Senior guard Maya Hawkins left the Tudor Fieldhouse floor for the final time to a standing ovation and a hug from her head coach Tina Langley. Her team was about to complete a Women’s Basketball Invitational championship victory on its home floor in her last game as a graduating senior. When the buzzer sounded, she ran onto the court to celebrate with her teammates, who hoisted her onto their shoulders amid the cheering student section. For Hawkins, the moment could not have been sweeter.

“Honestly, the best part about ending my career with a championship for Rice was ending it at Rice on our home court in front of our fans that have cheered me on during my entire career,” Hawkins said. “The feeling is something that I will always remember.”

Following the victory, she was named the most valuable player of the tournament. In all, she averaged 15.8 points and 6.5 assists per game in the four postseason contests. Her best performance came in the semifinal against the University of Idaho when she scored 25 points to go along with nine rebounds and five assists. She attributed her performance to her mindset heading into each game.

“I've played basketball since I was five years old, and I've competed in more tournaments than I can count,” Hawkins said. “I think that preparation and experience coupled with our coaches’ reminders to stay focused on the moment and on the task at hand helped me to simply worry about playing as hard as I could for 40 minutes.”

The championship victory was the pinnacle of an illustrious four-year career. Touted as the No. 25 recruit in Texas by Joey Simmons’ Premier Basketball Report, Hawkins played 19 games and started 14 during her freshman season, scoring 7.0 points in 26.4 minutes per game. She was named Rice’s freshman of the year thanks to her performance. According to Hawkins, however, she had a lot of work left to do.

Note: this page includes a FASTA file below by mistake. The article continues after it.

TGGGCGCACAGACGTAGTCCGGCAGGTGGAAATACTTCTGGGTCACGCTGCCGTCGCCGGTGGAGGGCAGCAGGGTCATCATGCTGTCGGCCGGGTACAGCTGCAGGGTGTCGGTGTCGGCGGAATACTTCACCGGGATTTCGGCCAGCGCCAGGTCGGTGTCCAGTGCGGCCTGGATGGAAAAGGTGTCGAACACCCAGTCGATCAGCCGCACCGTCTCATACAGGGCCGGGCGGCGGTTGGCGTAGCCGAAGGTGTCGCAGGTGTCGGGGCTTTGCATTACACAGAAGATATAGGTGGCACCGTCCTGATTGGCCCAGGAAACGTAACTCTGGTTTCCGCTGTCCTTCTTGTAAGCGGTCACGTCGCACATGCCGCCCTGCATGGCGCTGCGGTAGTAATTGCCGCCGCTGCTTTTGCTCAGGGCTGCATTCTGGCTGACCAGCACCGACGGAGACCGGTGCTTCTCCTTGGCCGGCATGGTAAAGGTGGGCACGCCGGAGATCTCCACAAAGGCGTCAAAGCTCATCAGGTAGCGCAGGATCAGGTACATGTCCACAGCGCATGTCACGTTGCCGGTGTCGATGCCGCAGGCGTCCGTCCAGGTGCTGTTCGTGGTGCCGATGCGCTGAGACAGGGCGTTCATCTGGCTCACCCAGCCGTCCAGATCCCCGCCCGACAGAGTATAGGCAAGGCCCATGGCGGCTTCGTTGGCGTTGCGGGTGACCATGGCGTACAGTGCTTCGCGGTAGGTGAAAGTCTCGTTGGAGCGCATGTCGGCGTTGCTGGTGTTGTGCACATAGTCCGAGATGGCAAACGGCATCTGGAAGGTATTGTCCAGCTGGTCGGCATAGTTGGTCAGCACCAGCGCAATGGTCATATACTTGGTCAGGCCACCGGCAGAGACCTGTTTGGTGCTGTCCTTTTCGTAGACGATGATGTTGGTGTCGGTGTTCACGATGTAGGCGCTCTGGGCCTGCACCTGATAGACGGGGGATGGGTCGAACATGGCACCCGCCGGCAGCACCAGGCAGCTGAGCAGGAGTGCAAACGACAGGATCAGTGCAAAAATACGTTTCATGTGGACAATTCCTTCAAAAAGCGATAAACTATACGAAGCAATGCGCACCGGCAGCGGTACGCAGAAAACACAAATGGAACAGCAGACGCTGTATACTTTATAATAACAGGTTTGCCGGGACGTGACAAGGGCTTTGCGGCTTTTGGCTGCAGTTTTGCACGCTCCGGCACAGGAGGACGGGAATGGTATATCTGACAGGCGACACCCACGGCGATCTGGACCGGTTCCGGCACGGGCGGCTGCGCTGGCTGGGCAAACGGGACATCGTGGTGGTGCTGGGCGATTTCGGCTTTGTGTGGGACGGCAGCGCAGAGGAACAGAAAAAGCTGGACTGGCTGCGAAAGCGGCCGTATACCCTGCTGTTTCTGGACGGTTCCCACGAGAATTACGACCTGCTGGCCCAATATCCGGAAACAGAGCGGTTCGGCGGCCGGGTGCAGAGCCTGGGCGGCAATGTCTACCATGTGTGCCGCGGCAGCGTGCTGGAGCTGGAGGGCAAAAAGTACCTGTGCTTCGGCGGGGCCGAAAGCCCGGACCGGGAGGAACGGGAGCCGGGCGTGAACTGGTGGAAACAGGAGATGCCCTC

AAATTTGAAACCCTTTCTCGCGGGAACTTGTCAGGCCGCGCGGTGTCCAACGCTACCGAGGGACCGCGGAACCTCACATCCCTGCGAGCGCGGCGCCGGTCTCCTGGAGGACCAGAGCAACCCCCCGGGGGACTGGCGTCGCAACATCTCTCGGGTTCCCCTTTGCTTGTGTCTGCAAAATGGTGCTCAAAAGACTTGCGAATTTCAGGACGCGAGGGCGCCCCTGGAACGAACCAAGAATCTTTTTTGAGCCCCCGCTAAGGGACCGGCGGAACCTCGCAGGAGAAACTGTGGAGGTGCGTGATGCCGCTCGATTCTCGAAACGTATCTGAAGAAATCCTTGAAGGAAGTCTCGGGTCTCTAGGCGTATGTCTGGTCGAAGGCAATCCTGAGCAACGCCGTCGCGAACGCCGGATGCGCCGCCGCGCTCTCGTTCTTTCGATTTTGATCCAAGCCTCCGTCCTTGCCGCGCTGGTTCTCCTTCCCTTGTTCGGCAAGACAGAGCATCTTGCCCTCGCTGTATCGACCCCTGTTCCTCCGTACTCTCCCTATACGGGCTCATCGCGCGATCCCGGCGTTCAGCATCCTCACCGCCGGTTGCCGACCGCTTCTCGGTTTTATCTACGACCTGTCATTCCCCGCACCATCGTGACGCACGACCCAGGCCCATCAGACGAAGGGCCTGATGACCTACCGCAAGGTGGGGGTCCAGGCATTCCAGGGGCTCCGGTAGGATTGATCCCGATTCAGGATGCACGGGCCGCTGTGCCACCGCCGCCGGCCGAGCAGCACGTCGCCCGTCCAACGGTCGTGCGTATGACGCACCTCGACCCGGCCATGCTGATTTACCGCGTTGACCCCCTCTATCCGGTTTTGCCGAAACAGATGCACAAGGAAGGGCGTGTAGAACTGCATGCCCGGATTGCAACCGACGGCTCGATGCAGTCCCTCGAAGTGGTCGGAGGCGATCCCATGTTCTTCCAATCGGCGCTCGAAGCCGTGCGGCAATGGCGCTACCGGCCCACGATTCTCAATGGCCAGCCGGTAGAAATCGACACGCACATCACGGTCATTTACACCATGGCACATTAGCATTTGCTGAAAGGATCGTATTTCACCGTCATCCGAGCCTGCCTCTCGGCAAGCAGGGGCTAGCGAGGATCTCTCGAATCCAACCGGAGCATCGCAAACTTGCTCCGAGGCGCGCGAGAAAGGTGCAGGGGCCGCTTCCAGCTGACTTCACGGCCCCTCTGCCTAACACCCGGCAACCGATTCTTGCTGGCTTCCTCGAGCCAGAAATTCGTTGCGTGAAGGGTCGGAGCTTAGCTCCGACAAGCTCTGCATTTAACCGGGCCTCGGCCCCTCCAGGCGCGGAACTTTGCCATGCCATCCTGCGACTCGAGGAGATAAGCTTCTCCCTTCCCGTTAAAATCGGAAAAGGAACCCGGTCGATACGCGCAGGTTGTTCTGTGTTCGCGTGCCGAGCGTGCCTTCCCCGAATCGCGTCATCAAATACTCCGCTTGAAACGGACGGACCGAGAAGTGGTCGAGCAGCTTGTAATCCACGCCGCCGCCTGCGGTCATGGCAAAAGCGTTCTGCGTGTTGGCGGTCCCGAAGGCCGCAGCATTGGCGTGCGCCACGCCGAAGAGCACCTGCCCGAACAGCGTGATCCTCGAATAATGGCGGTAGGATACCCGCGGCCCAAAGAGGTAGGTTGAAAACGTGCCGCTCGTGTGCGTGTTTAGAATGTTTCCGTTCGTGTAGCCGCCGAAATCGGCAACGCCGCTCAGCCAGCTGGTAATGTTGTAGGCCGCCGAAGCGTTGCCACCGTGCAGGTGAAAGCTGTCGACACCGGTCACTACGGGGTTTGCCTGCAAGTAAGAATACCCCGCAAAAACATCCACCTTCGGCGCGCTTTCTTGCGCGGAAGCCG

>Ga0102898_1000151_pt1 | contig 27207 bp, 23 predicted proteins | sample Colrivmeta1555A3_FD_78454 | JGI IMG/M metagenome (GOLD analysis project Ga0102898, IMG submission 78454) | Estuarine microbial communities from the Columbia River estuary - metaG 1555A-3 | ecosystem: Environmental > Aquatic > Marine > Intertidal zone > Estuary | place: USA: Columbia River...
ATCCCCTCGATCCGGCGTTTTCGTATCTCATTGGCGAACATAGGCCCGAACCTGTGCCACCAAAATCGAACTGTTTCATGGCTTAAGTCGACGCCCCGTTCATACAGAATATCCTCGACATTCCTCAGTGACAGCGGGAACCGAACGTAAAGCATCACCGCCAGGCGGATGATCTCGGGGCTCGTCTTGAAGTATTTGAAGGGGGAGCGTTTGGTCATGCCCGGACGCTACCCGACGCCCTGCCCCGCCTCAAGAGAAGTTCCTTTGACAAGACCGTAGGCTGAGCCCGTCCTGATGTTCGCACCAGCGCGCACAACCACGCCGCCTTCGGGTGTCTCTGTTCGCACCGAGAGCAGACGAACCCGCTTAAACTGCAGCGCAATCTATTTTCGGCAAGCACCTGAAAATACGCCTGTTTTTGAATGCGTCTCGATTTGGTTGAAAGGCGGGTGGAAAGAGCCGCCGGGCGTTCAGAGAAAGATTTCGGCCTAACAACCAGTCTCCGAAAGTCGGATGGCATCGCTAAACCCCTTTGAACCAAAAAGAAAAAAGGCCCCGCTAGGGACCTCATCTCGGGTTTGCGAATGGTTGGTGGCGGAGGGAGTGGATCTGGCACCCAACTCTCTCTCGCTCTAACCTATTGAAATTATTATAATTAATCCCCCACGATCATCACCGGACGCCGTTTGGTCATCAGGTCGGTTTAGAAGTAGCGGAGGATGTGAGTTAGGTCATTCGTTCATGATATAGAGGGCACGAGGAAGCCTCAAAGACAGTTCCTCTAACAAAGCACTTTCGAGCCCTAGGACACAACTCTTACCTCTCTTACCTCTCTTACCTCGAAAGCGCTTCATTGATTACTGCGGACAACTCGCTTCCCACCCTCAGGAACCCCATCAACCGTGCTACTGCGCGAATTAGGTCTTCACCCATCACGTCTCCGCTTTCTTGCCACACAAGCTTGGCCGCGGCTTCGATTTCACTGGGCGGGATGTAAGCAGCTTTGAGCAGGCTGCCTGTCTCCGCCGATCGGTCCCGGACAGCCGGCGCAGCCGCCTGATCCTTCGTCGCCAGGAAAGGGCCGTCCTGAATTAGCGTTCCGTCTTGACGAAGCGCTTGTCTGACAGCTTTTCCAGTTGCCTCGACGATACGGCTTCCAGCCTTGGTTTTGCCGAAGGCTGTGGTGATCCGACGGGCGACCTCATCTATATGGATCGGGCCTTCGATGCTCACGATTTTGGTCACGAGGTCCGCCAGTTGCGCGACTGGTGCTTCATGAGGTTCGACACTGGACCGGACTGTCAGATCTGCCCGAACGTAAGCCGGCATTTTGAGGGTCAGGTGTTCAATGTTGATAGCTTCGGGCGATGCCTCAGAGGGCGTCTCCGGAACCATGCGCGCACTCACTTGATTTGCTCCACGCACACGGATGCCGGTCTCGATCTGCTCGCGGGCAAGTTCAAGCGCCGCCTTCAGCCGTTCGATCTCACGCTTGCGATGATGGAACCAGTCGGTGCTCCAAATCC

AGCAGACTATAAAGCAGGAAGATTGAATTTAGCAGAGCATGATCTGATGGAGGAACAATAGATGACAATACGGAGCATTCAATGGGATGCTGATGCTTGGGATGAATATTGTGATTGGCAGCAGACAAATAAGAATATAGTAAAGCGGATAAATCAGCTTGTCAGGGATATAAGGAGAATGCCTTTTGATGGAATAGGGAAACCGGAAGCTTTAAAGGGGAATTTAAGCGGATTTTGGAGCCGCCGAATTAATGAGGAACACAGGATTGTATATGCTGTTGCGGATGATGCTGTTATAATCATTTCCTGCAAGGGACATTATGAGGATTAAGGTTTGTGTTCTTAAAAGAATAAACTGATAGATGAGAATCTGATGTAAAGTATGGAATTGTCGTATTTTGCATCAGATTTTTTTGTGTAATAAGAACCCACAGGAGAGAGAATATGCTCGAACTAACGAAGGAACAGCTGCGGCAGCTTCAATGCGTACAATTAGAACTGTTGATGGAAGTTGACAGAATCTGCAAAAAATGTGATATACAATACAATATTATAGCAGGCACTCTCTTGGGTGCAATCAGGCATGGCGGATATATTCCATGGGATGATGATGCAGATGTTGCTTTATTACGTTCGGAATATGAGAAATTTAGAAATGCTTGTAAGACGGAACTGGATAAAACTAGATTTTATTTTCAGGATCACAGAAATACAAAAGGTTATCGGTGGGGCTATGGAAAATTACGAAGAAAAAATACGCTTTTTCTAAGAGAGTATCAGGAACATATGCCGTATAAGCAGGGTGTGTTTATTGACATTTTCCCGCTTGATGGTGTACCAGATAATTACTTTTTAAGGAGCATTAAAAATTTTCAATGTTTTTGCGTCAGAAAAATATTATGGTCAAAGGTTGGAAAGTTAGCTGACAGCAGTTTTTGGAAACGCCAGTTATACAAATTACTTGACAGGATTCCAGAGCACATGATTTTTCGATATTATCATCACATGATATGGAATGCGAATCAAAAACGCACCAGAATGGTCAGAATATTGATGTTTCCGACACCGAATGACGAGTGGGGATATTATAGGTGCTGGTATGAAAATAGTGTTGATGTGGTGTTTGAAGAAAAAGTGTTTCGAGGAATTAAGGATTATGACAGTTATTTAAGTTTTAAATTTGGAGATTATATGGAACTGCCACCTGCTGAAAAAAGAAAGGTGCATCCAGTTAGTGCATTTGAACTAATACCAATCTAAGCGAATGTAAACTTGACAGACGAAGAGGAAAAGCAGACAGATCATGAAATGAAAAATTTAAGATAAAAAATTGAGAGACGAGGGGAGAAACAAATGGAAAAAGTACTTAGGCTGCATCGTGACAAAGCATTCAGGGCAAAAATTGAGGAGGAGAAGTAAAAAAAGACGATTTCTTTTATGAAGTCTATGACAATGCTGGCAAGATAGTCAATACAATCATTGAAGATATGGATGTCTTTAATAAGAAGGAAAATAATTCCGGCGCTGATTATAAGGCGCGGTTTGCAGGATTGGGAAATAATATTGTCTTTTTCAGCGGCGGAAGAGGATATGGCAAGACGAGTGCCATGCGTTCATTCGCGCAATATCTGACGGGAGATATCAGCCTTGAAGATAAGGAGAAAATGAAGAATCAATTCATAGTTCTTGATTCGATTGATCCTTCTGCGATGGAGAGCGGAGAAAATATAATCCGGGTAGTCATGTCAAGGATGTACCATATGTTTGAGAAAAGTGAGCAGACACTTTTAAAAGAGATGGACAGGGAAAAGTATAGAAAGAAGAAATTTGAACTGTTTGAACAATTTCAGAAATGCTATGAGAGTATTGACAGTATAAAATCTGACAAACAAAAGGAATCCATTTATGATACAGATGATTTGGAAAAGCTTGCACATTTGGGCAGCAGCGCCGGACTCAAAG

“Coming in as a freshman, I thought I understood what leadership was, but I only understood the surface,” Hawkins said. “Now as a senior, I think my time at Rice allowed me to grow drastically in my leadership abilities and I can attribute that growth to all of the coaches I've encountered at Rice.”

After a coaching change following her sophomore year, Hawkins emerged as a star. She scored 10.7 points and added 4.3 assists and 2.9 rebounds per game her junior year. This season, she improved her assist and rebound totals to put up 10.3 points, 5.1 assists and 4.4 rebounds per game while starting all 35 games.

Next season, the Owls will have to move on without the help of Hawkins or fellow senior Jasmine Goodwine, who was also named to the All-WBI First Team. Coming off the championship victory, however, expectations will remain high. Hawkins said she believes the team can live up to those lofty hopes.

“Rice women's basketball has a bright future,” Hawkins said. “Behind Coach Langley, I think this team is capable of winning our conference tournament. The success that Rice will have will be fun to watch and I know we are only scratching the surface of what this program can and will accomplish.”

While the championship victory will be remembered for years to come, Hawkins is hoping her legacy has nothing to do with winning or losing. As she graduates from Rice, Hawkins is hoping she has left a positive impact on the basketball program.

“I hope I am remembered for being a passionate player who competed for Rice at the best of my ability regardless of who we were playing or what the score was,” Hawkins said. “I hope I helped create an atmosphere around Rice women's basketball that is exciting and fun to watch.”